Into the Boreas with Crua Ambassador, Ben Chamberlain
July 11 2017 – Crua Outdoors
In the spring of 2016, over twenty thousand acres of the Boreas area, located in the High Peaks Region in The Adirondack State Park, NY was bought from Finch, Pruyn & Co. a paper company.
The Boreas Ponds – which form a 320-acre body of water, now one of the largest in the park, completely surrounded by jaw-dropping forest views and summits of the Boreas Mountain Range. A large portion of the Boreas Ponds Tract is a lowland area between the North River Mountain Range to the west and the Boreas Mountain Range to the east. Other waters of the pond include LaBier Flow, Boreas River, LeClaire Brook, Casey Brook, Slide Brook and White Lily Brook. Currently, the Boreas region is unclassified lands in the Adirondack Park Preserve.
For the past 150 years the ponds were off limits to the public. Team CRUA were the first public adventure anglers to experience these waters.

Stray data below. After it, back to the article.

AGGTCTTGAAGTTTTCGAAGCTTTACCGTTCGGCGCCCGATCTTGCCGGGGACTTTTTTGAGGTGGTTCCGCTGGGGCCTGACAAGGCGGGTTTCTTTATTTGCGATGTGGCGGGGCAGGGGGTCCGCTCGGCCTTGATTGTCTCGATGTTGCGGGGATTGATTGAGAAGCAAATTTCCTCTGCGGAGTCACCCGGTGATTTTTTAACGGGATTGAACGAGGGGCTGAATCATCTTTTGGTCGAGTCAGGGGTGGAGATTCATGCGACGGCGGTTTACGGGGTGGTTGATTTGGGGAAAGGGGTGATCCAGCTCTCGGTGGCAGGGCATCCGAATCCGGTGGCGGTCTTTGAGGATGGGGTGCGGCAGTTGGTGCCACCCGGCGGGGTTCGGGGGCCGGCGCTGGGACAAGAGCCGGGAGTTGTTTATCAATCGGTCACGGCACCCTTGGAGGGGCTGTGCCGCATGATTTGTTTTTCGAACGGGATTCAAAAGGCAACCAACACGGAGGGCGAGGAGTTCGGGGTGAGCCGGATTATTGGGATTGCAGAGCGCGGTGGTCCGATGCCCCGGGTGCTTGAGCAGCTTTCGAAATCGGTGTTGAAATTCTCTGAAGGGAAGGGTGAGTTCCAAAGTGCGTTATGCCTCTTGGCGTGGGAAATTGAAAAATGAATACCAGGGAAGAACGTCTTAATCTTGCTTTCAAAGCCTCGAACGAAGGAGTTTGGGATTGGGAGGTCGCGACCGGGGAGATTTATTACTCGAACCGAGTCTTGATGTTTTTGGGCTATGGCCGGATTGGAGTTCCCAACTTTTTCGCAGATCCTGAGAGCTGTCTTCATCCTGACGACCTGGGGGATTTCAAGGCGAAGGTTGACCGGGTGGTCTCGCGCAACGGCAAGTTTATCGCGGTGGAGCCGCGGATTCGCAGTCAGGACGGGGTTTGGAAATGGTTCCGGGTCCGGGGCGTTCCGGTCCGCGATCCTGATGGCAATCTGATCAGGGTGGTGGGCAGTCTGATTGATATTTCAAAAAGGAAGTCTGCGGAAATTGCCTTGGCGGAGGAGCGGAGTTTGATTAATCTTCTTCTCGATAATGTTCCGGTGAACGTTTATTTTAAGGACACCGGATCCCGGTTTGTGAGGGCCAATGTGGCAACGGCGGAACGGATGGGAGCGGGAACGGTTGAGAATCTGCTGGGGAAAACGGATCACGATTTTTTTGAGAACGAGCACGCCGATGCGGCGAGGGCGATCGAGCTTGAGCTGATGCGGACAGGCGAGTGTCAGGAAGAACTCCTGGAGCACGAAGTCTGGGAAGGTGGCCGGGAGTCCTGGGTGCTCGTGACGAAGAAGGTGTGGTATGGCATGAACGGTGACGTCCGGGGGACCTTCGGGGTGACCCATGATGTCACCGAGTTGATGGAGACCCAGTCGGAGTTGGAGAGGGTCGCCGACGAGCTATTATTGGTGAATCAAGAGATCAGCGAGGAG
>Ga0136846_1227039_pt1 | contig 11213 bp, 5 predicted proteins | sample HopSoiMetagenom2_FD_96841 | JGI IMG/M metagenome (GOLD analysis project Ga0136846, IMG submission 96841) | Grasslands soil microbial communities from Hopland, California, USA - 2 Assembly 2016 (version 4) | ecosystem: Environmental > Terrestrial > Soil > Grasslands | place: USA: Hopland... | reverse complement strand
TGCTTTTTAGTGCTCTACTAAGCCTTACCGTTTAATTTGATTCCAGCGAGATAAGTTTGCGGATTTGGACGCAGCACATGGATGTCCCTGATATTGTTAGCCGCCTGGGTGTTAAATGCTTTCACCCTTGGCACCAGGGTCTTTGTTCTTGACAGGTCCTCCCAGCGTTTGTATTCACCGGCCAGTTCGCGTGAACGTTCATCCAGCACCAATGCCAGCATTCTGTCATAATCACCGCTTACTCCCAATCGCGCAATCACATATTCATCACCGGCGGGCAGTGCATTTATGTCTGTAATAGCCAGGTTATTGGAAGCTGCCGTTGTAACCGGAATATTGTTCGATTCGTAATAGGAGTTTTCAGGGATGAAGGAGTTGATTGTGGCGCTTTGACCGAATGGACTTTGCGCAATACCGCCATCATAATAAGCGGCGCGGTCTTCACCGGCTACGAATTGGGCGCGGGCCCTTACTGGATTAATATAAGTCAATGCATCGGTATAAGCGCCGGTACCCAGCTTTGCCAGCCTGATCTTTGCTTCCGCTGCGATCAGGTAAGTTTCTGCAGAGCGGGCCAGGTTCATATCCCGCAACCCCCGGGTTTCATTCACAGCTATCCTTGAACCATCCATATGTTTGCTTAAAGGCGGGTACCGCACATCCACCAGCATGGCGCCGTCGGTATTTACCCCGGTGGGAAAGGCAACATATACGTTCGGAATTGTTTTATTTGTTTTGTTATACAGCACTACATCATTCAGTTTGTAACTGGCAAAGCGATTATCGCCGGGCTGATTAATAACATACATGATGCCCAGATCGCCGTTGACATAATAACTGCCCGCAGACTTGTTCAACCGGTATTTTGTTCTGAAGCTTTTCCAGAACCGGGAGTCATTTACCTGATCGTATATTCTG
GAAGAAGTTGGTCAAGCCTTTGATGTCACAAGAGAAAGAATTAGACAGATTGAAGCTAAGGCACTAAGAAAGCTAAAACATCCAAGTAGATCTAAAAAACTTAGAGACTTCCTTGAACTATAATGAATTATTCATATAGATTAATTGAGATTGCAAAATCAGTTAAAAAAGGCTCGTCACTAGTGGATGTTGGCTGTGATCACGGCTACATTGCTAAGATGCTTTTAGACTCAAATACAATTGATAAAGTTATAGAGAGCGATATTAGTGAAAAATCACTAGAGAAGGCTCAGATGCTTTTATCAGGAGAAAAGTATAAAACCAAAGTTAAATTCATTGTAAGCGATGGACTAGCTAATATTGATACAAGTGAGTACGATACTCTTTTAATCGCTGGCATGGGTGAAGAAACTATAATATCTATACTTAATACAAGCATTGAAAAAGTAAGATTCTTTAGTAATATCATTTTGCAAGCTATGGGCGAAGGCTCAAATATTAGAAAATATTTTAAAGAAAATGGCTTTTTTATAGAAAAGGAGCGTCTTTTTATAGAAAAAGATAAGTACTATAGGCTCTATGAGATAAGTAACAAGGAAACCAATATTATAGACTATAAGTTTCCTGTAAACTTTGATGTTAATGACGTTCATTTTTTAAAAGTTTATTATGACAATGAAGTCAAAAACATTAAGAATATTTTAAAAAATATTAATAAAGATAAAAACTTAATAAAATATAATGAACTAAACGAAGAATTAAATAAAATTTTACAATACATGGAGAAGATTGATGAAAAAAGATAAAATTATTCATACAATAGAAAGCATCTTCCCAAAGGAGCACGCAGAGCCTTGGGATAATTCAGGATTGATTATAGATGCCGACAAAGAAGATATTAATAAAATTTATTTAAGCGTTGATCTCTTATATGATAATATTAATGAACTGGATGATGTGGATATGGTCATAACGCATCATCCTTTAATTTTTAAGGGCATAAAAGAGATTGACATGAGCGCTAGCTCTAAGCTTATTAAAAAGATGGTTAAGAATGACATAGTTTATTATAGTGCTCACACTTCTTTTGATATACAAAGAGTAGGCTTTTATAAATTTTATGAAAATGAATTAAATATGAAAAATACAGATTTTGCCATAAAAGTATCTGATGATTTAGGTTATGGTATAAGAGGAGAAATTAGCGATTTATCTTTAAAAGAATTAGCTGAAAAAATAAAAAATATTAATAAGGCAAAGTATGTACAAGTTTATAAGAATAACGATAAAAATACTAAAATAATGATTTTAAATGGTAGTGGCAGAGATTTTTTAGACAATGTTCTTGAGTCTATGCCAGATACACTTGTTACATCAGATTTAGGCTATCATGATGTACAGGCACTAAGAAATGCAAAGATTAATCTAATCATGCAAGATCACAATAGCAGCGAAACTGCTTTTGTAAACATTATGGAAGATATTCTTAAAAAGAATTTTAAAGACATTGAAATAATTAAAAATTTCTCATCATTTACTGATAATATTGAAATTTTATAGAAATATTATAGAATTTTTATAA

Our hook and bullet crowd for this adventure was Sal Bono, Walter Weigel, Derrek Axel Russell and Ben Chamberlain. Sal and Walter came along to give Derrek a hand with the gear and production. Ben was the experienced fly-fisherman on the trip, doing what he’s crazy about! For the team to get to their location it’s a hefty 7.5-mile hike in. The views are not too bad, you’re surrounded by mountains, wilderness, and pristine waters. Team CRUA has struck gold on this one!
The opportunity to explore the waters in this highly-undiscovered and newly-acquired Adirondack’s land is pretty damn cool. Our team had over 20,000-acres of land all to themselves!